GenderCC-Women for Climate Justice is a global network of organisations, experts and activists working on the intersection of gender and climate justice. GenderCC has evolved in the context of the international climate negotiations (UNFCCC) and it aims to achieve its goals by raising awareness, building capacity to improve climate policies, empowering women*, enhancing cooperation on gender and climate issues at all levels and advocating for gender and climate justice. It was formally founded in 2007, and it consists of more than 160 members which makes it one of the largest networks in the field, globally. As an international network, GenderCC has a unique governance structure as it is made up of several bodies; an international steering committee, the GenderCC board and the international secretariat which is based in Berlin, Germany.
This paper is a short version of a publication which is planned to be published in autumn of 2023. The data which are presented here are based on a literature review that GenderCC conducted in 2022 as part of the H2020 project DIALOGUES. In addition, the publication which will become available later this year will include more secondary data, as well as primary data.
It is important to mention that existing research on gender and energy perpetuate a binary view of gender in terms of men/women and does not yet regard the views of non-binary, trans and gender non-conforming people. We, therefore, urge more scholars to reconsider their approach to gender in this field of research as an attempt to move beyond the binarity of data and the lack of inclusion of the perspectives of other identities and genders.
Gender refers to roles, behaviors, attributes, and opportunities that society considers appropriate for ‘women’ and ’men’, also due to power relations. Genders are socially constructed, learned through socialization processes, and vary across culture/societies and change over time. In the discussion of energy, gender is highly relevant, yet often neglected. Research has shown that women are involved in a higher percentage in energy activities concerning household chores, yet there is less gender participation in energy decisions. Women hold a pivotal role in sustainable energy transition in households, and they are more engaged than men in household-related energy use (Shrestha et al., 2021). However, what seems to be the barrier to women’s involvement in energy discussions and meaningful participation, for example in the World energy Council chairs (WEC) is gender differences and the perception of gender roles, the sensitivity of which has to be recognized (Shrestha et al., 2021; IRENA, 2019).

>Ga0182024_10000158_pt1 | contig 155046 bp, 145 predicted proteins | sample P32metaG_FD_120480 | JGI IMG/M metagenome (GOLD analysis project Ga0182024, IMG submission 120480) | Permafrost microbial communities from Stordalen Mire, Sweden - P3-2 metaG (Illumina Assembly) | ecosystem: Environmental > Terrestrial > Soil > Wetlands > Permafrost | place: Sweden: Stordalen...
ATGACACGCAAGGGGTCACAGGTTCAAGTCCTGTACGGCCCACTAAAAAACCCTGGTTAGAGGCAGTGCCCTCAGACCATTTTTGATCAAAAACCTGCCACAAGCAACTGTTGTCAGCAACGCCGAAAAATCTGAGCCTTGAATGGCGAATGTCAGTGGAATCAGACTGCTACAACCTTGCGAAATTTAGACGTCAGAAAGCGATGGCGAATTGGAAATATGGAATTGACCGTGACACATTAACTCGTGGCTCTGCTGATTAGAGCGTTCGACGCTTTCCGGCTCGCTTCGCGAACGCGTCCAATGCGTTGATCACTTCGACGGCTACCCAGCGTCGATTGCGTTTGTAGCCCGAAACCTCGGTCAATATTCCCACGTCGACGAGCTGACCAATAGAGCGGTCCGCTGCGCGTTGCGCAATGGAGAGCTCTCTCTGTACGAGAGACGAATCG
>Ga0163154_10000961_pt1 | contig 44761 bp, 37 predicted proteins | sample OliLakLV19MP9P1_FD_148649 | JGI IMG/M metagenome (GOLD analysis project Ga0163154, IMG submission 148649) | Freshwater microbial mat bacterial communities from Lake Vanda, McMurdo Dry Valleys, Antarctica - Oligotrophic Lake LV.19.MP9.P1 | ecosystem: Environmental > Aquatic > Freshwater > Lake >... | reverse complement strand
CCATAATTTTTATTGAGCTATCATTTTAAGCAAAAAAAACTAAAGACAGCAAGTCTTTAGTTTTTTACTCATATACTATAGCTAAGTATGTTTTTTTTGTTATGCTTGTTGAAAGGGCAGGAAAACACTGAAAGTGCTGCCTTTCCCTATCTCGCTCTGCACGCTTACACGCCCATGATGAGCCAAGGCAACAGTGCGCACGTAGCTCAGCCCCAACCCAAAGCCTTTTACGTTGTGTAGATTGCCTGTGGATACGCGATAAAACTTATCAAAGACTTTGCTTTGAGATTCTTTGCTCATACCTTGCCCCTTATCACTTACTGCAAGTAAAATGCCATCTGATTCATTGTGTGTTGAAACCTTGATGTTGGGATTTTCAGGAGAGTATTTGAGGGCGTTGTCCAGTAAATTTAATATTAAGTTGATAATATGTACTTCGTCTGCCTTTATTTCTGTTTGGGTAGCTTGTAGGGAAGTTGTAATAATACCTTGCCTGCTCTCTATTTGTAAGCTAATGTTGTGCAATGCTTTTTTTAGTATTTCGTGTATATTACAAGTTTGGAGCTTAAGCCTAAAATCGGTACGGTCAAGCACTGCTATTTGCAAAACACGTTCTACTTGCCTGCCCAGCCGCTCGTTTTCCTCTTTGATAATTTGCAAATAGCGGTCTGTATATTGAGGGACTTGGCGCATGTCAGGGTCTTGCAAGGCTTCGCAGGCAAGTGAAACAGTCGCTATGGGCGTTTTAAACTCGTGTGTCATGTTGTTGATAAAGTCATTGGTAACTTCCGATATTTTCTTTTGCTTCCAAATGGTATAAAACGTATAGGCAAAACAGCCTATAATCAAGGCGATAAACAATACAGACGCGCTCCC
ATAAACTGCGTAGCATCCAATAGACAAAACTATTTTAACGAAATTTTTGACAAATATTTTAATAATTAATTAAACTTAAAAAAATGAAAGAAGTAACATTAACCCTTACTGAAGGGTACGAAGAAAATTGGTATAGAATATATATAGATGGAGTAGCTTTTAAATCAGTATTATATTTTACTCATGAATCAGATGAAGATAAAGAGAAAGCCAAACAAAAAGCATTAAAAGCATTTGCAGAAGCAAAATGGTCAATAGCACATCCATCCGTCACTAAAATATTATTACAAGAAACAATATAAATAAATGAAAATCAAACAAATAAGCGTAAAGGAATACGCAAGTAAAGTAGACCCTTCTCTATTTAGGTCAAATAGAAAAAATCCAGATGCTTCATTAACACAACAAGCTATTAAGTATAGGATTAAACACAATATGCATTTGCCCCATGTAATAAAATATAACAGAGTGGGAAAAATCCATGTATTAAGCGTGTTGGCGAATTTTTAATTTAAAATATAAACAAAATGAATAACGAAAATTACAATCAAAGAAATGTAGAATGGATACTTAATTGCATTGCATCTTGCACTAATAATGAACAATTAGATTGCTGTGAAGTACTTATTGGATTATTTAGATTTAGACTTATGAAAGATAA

2. Gender roles, technology, and energy consumption
2.1 Background and empirical examples
Research in the field has shown that attitudes towards technology and renewable energies are influenced by gender roles as well as, gender differences at household level. Women are often seen as more environmentally responsible and interested in sustainability compared to their male counterparts which can be explained by their motivation to protect their children, and their community (Comeau et al., 2015; Allen et al., 2019). In addition, women share a stronger connection to nature and are more eager than men to engage with activities that aim to protect the Earth (Tjørring, 2016). However, even though there is research that confirms that, women’s engagement with energy renovation is limited because it is apparently associated with house maintenance which is something that appeals mostly to men (Tjørring, 2016).
What has been mentioned raises again the question: “Why is there a difference in attitudes and behaviours between men and women?”. To answer that, we need to consider gender roles and responsibilities within households. The division of labour within households follows categorizations into supposedly technological (typically male) and non-technological (typically female) tasks which follow certain gender scripts (Mort, 2019). In addition, women face structural barriers which interfere with their access to knowledge, improvement of skills, development of social networks and financial capital which can also explain why women have a less engaging attitude to renewable energy technologies (Buechler et al., 2020; Comeau et al., 2015; Standal et al., 2020). Nonetheless, it also seems that women often downplay their expertise, and their confidence has been affected and they appear more insecure which has been pointed out in research in Canada, Norway and the UK (Comeau et al., 2015; Standal et al., 2020).
A study in U.S households, has profoundly shown that home climate solutions exacerbate the gender ‘climate gap’ as they are traditionally performed by women. An example of supposedly easy and accessible climate action such as compact fluorescent lamps (CFLs) are linked to gender inequality (Thoyre, 2020). That is because women are affected by additional gendered work that comes with home climate change solutions. The devaluing of the gendered labor that revolves the use of such solutions should be taken into consideration or else it can contribute to the reproduction of inequalities within the binary (Thoyre, 2020). This is not the only example that proves what was just mentioned. Another study in Sweden notes that energy efficiency adds extra workload which affects women in a disproportionately way (Carlsson-Kanyama and Lindén, 2007). The solution to that issue is a gender perspective in future intervention programmes (Carlsson-Kanyama and Lindén, 2007).